But even while that was happening, deportation or removal orders were still going up in Idaho. That is until 2014. They took an even bigger drop in 2015, when the court issued removal orders for just 33 people living in Idaho – half the number from the year before. There were also far fewer people voluntarily leaving the country to avoid being deported.
We also see an increase in relief. That's when the case ends with an undocumented immigrant getting legal status. Terminations, when a case is closed permanently with no decision have also gone up.
But these court numbers only tell part of the story.
“The court data only covers a subset of individuals deported,” says Susan Long, a statistics professor at Syracuse University.
Long is co-director of a research program called TRAC that uses data to monitor federal agencies. Long says those court numbers don’t tell us anything about what ICE does.
Undocumented immigrants who go through the courts in Idaho are mostly not in custody. Many are living free and even working while their cases go through the system. That’s a process that can take anywhere from a few months to a few years. If ICE takes someone into custody in Idaho and decides to keep that person long term, the agency takes him or her out of state. And that creates a big gap in our knowledge. ICE does not release state-by-state data, only numbers for multi-state regions.
“We certainly know how many people are deported from the United States,” Long says. “But that doesn’t tell us where they were living or where they were picked up.”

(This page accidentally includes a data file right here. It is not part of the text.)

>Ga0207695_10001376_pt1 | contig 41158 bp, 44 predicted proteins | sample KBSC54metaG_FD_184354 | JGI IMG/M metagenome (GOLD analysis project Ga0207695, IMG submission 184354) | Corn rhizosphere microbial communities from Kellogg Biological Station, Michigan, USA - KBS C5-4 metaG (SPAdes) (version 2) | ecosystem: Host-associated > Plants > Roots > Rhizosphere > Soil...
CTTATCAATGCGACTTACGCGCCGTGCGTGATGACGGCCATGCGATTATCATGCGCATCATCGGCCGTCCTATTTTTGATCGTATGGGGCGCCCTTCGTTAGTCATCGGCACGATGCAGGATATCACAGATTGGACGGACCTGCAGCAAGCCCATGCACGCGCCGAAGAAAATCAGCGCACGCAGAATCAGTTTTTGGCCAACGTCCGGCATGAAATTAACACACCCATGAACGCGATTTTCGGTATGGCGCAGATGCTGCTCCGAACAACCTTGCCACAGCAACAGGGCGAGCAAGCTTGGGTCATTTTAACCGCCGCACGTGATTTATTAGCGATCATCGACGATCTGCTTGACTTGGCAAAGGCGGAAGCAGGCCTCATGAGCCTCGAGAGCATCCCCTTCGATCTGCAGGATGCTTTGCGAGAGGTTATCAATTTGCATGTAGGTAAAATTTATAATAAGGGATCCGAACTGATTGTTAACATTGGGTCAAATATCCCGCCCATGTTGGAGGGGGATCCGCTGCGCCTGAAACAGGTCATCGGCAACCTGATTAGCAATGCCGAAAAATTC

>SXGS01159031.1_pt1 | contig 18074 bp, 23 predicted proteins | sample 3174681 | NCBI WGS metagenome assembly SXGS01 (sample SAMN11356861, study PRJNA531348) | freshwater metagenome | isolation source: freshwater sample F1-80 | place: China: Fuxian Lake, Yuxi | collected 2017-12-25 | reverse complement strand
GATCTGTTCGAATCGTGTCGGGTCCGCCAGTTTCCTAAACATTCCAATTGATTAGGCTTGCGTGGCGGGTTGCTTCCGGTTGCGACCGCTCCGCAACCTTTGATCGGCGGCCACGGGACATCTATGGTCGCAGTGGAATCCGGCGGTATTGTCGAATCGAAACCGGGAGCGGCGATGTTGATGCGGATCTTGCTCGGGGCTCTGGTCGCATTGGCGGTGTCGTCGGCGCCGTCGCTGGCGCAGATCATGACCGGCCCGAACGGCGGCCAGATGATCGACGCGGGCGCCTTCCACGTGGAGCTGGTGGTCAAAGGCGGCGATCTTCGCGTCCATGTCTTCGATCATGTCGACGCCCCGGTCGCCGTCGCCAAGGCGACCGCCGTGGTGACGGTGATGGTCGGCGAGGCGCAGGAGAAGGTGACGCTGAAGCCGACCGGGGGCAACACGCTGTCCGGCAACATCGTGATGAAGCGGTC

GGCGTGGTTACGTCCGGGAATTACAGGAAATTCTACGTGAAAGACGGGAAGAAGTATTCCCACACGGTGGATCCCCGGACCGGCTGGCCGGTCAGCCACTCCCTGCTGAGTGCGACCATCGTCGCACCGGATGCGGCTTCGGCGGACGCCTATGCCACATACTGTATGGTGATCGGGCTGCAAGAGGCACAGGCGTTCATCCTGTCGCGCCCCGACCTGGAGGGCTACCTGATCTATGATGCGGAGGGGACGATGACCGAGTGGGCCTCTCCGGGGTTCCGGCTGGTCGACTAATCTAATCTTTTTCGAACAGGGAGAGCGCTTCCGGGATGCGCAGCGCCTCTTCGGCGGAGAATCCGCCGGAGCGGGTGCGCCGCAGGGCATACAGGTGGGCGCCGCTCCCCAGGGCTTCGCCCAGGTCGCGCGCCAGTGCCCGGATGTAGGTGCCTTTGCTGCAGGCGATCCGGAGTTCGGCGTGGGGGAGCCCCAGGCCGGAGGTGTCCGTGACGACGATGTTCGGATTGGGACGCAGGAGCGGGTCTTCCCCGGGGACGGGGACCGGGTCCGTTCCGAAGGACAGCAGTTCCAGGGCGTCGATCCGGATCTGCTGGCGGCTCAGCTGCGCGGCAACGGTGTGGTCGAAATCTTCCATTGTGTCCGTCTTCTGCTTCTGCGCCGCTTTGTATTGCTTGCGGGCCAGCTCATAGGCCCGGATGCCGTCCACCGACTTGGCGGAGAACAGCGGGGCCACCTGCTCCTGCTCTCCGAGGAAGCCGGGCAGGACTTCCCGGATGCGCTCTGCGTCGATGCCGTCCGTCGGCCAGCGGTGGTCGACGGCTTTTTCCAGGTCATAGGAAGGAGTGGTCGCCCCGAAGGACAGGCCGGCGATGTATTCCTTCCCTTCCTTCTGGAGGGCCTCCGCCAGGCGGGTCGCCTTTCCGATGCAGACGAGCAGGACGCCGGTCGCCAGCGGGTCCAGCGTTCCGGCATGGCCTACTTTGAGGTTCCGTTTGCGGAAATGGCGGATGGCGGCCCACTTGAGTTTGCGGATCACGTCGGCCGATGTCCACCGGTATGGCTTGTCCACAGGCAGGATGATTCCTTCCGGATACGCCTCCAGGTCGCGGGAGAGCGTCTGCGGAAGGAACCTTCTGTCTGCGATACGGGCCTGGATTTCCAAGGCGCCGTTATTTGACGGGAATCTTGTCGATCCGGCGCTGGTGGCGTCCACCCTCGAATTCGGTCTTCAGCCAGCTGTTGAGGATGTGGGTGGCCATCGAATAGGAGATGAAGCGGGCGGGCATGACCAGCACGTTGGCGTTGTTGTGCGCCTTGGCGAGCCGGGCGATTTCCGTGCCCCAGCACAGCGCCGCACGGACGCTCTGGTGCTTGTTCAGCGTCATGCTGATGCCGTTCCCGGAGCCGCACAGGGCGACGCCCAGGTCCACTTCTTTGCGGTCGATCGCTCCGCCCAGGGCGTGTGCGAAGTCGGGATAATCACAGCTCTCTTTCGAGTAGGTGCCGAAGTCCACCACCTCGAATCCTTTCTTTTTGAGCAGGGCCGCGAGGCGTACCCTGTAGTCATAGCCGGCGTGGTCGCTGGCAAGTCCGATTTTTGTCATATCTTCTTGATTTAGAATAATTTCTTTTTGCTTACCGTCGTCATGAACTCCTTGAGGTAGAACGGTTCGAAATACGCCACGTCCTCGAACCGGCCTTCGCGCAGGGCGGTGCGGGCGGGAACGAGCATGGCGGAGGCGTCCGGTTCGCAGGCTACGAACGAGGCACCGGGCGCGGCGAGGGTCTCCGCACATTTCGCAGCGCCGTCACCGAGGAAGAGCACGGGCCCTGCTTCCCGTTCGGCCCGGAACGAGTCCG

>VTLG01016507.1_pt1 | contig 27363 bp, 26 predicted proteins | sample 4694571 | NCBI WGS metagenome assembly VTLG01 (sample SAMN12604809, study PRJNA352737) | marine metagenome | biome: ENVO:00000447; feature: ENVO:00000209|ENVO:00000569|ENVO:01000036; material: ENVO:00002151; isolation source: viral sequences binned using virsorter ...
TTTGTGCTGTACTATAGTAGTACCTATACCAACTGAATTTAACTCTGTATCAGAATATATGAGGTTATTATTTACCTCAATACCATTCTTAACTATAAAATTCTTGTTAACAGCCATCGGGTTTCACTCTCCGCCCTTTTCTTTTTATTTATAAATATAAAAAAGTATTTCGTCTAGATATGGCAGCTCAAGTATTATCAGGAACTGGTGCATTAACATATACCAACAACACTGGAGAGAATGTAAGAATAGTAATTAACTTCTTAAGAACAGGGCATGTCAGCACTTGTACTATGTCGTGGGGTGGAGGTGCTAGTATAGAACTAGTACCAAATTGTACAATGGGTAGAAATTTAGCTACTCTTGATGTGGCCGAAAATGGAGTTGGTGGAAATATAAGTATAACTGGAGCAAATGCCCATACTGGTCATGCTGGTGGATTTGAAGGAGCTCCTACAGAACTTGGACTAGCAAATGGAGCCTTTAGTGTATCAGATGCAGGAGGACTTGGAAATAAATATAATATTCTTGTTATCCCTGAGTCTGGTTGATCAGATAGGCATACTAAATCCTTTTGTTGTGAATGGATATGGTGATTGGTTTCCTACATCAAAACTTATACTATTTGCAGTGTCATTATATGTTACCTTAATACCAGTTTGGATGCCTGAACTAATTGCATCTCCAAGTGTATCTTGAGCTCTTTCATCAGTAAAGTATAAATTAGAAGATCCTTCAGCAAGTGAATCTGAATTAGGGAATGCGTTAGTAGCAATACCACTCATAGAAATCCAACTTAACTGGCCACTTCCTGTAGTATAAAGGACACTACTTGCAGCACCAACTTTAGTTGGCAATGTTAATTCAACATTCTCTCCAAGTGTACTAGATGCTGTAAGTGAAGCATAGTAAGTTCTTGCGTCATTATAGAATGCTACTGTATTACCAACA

Long is highly critical of ICE because it does not release a lot of data she thinks it should. TRAC has been suing the agency for years to try to get more information about its activities.
“They are arguing that they can’t tell the public what information they track,” Long says. “And obviously if they can continue to withhold information about what they track, they can continue to say whatever they want concerning what they have and don’t have.”
ICE operatives in Idaho would not agree to an interview but did answer some questions by e-mail. ICE says currently when it takes people out of Idaho, they go to a detention center in Tacoma, Washington and go through the court there. That court gets roughly 4,000 to 6,000 new cases a year. ICE doesn't say how many people it arrests or takes into custody in Idaho. Nor do we know how many it takes out of state, how many of those get deported or how many return to Idaho.
TRAC does have state numbers on an ICE practice called detainers or holds. When an undocumented immigrant is arrested, ICE can tell jail officials to turn the person over. The Idaho numbers show a big decline in detainers over several years. TRAC says in 2015 ICE put holds on nearly 600 people in Idaho. According to TRAC’s numbers fewer than 100 of them fit ICE’s top priority category of criminals and nearly half of them had not been convicted of any crime.
ICE says its Idaho agents are following the 2014 criminal priority guidelines. But that doesn’t make undocumented immigrant Maria feel any safer.
“I’ve had people think that they’re safe and all of a sudden they’re gone,” she says. “You can never allow yourself to feel safe until you have the proper documents.”
Maria says even knowing that fewer people in Idaho are being deported recently, she can’t let her guard down. She says to be undocumented is to live in fear.
And ICE says following years of declining deportations in its four-state region that includes Idaho, in the fiscal year that ends this week, deportations will be up.
Find Adam Cotterell on Twitter @cotterelladam